Other societal reasons for women seeking intimate companionship abroad include the dating war, as typified by extreme competition between the sexes in schools, the workplace, while dating, in marriages, and even in contentious divorces. The dating war appears to especially drive sex tourism by Australian and Japanese women, and to a lesser extent, German and Scandinavian female tourists.

Another factor in women engaging in holiday romance is identity loss. Many women behave while traveling in a way at odds to how they behave at home, where fear of the "slut" label curbs the kind of hedonistic behavior seen on holiday. Traveling and expatriate women often try on a new, more experimental identity when away from family and friends.

Additional reasons include:

  • sexual connoisseurship -- an interest in experiencing a variety of men
  • a search for healing after a divorce or breakup (see Michelle Thomas, in Major academic publications, below)
  • prolonged involuntary celibacy
  • the commodification of sex, whereby affection is now something that can be purchased by women, as well as men, as well as the globalization of sex and affection markets
  • interest in fulfilling sexual fantasies


Non-fiction books include Anne Cumming's The Love Habit and The Love Quest, Fiona Pitt-Kethley's The Pan Principle and Journeys to the Underworld, Cleo Odzer's Patpong Sisters and Lucretia Stewart's The Weather Prophet.

Female sex tourists have been notoriously difficult to find and interview on the record (see de Albuquerque, 1998, in "Major academic publications" subheading, below). Thus some observers have turned to film and fiction to examine the motivations of women who travel for sex, love and affection. Movies include Heading South (Vers le Sud), with Charlotte Rampling which depicts three Western tourists in Haiti in the 1970s, taking their pleasure with local men. Earlier film depictions include How Stella Got Her Groove Back and Shirley Valentine. Stella led to a quantifiable increase in trips by women to Jamaica, according to Michele Faul's Associated Press article, 12/6/1998, “ ‘Stella’ the Movie Attracting Single Women to Jamaica.”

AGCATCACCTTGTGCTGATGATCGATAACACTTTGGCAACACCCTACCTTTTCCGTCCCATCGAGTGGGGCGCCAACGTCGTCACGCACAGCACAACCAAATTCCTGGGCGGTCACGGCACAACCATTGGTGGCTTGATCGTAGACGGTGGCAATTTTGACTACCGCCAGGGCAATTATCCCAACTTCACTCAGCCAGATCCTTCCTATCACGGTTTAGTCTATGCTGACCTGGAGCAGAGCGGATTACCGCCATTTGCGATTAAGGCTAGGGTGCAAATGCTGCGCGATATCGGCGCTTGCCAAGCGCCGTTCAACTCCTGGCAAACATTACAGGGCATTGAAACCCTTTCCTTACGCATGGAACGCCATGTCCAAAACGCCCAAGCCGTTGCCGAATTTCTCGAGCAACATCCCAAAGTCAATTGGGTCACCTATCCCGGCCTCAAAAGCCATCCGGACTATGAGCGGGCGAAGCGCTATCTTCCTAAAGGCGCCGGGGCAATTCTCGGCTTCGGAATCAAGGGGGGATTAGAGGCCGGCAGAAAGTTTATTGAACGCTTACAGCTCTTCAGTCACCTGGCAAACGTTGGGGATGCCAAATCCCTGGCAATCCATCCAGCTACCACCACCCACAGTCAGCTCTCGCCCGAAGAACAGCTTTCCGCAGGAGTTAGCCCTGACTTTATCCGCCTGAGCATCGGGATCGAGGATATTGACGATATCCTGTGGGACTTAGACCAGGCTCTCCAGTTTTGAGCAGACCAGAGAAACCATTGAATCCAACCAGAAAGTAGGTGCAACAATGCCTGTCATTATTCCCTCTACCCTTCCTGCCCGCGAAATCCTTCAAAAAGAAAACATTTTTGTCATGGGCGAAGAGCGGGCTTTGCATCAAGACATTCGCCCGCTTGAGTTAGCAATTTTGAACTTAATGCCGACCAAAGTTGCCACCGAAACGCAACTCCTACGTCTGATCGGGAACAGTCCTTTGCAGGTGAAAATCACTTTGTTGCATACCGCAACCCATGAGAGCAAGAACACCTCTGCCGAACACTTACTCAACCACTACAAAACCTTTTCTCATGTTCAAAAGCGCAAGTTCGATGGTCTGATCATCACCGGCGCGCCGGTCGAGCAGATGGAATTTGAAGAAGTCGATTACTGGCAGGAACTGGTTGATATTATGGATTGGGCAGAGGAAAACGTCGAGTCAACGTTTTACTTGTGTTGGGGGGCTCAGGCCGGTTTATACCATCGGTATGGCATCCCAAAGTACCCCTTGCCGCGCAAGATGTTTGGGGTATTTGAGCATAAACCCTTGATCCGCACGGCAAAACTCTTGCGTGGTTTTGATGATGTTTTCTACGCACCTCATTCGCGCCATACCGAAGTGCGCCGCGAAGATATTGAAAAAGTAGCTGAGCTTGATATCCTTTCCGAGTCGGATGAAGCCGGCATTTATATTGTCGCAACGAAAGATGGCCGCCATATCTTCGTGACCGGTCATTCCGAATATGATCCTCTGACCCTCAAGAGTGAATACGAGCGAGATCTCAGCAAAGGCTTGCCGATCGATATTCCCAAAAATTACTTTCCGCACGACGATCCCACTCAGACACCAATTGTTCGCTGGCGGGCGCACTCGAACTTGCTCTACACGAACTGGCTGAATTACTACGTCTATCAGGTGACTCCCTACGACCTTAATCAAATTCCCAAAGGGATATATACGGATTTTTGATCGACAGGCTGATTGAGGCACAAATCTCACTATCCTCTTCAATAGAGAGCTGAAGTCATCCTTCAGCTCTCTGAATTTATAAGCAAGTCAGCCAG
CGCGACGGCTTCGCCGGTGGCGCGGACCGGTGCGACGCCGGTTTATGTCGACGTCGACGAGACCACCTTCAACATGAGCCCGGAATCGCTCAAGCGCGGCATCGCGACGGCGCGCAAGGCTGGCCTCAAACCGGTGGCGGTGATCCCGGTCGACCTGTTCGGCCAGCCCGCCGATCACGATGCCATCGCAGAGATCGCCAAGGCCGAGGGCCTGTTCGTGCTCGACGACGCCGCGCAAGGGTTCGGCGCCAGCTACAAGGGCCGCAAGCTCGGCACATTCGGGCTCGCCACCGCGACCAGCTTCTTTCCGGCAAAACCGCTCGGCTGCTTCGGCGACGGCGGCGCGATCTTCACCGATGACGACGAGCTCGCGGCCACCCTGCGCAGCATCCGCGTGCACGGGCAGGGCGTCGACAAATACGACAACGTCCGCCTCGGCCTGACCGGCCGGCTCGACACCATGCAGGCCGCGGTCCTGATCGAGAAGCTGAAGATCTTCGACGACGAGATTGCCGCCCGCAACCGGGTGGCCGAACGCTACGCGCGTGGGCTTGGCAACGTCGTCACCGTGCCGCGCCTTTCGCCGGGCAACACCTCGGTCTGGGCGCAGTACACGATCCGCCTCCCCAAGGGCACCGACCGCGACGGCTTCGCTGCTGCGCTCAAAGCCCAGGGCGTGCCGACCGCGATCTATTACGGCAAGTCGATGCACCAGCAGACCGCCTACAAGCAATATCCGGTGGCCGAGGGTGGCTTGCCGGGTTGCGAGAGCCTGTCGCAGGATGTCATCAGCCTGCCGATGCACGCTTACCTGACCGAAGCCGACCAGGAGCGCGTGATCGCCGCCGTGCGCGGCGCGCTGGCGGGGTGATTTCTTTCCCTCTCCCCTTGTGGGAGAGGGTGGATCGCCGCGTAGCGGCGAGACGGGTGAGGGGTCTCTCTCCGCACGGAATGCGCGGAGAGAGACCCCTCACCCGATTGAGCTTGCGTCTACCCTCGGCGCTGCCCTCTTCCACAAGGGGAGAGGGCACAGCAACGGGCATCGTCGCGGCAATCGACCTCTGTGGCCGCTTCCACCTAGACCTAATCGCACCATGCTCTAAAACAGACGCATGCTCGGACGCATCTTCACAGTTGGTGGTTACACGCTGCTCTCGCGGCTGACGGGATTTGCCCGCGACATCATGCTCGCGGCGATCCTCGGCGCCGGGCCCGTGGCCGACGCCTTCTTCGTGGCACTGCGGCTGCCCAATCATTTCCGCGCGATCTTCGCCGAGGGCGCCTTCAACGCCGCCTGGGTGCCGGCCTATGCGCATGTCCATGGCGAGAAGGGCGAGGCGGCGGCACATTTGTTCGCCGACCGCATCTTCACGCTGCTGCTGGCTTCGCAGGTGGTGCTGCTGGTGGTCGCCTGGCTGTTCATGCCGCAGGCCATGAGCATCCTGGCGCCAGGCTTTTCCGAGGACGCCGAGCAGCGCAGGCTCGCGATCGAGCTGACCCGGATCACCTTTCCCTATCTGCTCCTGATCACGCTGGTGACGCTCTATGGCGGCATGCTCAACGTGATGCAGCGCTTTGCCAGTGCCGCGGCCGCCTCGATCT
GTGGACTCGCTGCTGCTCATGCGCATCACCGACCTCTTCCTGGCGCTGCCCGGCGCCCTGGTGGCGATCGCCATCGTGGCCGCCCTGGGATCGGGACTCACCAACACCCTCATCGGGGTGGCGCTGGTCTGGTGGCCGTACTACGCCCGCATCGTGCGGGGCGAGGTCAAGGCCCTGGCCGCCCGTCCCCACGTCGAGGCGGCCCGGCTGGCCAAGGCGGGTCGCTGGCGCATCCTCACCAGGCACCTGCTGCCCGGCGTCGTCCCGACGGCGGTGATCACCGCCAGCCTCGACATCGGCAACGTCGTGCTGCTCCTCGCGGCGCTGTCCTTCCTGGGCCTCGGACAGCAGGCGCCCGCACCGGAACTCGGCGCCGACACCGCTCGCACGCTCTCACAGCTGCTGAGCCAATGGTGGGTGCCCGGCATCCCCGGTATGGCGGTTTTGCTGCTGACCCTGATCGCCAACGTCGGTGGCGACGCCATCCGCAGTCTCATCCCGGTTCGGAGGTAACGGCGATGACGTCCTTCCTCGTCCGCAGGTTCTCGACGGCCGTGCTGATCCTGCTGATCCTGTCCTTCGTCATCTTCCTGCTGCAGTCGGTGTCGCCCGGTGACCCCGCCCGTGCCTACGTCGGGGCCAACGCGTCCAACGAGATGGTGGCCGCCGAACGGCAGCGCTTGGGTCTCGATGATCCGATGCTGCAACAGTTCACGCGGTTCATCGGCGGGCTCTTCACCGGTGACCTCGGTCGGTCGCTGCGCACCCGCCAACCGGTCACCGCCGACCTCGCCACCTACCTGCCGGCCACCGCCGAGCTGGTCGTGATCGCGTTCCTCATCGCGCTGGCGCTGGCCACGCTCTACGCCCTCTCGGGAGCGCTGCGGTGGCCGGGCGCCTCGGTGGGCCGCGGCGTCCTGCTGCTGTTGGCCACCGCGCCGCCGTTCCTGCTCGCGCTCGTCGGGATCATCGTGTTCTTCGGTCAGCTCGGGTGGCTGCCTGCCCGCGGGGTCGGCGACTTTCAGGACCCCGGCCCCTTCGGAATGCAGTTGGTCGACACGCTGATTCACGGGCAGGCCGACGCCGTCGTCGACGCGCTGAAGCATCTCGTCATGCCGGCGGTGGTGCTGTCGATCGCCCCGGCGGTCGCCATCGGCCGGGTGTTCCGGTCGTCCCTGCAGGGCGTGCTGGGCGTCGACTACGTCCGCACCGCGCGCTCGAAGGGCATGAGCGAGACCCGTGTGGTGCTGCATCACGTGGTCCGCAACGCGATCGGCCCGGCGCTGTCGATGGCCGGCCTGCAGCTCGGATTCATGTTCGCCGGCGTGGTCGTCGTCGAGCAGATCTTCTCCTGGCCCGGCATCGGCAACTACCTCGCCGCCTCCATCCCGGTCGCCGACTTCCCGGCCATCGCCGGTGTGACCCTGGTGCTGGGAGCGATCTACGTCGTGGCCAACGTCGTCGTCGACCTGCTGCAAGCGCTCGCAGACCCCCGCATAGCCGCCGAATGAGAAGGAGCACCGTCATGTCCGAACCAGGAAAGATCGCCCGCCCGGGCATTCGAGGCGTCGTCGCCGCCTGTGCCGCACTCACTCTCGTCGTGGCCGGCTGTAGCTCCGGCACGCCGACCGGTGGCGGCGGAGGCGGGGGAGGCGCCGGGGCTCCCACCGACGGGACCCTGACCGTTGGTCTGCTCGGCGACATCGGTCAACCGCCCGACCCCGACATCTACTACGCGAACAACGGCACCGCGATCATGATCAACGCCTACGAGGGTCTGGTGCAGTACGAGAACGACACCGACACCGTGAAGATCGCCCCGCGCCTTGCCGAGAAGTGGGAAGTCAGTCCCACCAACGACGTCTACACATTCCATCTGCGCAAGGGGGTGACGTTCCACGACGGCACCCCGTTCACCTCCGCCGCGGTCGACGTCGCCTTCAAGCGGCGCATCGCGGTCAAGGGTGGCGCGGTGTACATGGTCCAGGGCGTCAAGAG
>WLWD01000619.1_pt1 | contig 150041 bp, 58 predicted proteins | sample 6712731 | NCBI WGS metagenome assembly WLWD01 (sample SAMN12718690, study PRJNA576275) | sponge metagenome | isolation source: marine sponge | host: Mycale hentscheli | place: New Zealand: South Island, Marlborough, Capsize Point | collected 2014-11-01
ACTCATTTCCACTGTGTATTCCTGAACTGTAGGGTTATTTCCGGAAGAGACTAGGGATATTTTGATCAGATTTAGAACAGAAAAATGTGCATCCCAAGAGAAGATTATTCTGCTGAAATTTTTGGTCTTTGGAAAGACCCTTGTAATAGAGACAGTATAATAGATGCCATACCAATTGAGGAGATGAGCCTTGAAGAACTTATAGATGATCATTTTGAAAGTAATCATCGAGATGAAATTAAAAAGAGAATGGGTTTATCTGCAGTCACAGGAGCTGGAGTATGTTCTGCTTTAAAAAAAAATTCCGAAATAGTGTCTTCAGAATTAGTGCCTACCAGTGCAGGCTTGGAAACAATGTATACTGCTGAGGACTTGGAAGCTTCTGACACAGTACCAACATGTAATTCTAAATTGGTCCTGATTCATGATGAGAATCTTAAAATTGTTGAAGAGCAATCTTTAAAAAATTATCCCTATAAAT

Important works of fiction include, in addition to Michel Houellebecq's Platform, Erica Jong's Fear of Flying.

See also

Major academic publications

  • Bloor, Michael, et al. “Differences in Sexual Risk Behaviour between Young Men and Women Travelling Abroad from the UK.” [Contains only random survey of young sex travelers.] The Lancet 352 (1998): 1664-68.
  • Cohen, Erik. “Arab Boys and Tourist Girls in a Mixed Jewish-Arab Community.” International Journal of Comparative Sociology 12 (1971): 217-233.
  • de Albuquerque, Klaus. "Sex, Beach Boys and Female Tourists in the Caribbean.” Sexuality & Culture. Ed. Barry M. Dank. Vol. 2. New Brunswick, N.J.: Transaction, 1998. 87-111. 2.
  • de Albuquerque, Klaus. "In Search of the Big Bamboo: How Caribbean Beach Boys Sell Fun in the Sun.” The Utne Reader, Jan.-Feb. 2000: 82-86.
  • Gorry, April Marie. Leaving Home for Romance: Tourist Women’s Adventures Abroad. Doctoral dissertation, University of California, Santa Barbara, 1999. Ann Arbor: UMI 9958930, 2000
  • Herold, Edward, Rafael Garcia and Tony DeMoya. “Female Tourists and Beach Boys: Romance or Sex Tourism?" Annals of Tourism Research 28.4 (2001): 978-997.
  • Meisch, Lynn A. “Gringas and Otavaleños: Changing Tourist Relations” [a description of sex and romance tourism in Ecuador]. Annals of Tourism Research 22.2 (1995): 441-62.
  • Pruitt, Deborah, and Suzanne Lafont. For Love and Money: Romance Tourism in Jamaica. Annals of Tourism Research 22(2): 422-440.
  • Thomas, Michelle. “Exploring the Contexts and Meanings of Women’s Experiences of Sexual Intercourse on Holiday.”
  • Clift, Stephen, and Simon Carter, ed. Tourism and Sex: Culture, Commerce and Coercion. London: Pinter, 2000. 200-20.
  • Vorakitphokatorn, Sairudee, et al. “AIDS Risk in Tourists: A Study on Japanese Female Tourists in Thailand.” Journal of Population and Social Studies 5.1-2 (1993-94): 55-84.
  • Wagner, Ulla. “Out of Time and Space — Mass Tourism and Charter Trips.” Ethnos 42.1-2 (1977): 39-49. (This article describes sex tourism in the Gambia, West Africa, as does a followup article: Wagner, Ulla, and Bawa Yamba. “Going North and Getting Attached: The Case of the Gambians.” Ethnos 51.3 (1986): 199-222.)

Unless indicated otherwise, the text in this article is either based on Wikipedia article "Female sex tourism" or another language Wikipedia page thereof used under the terms of the GNU Free Documentation License; or on original research by Jahsonic and friends. See Art and Popular Culture's copyright notice.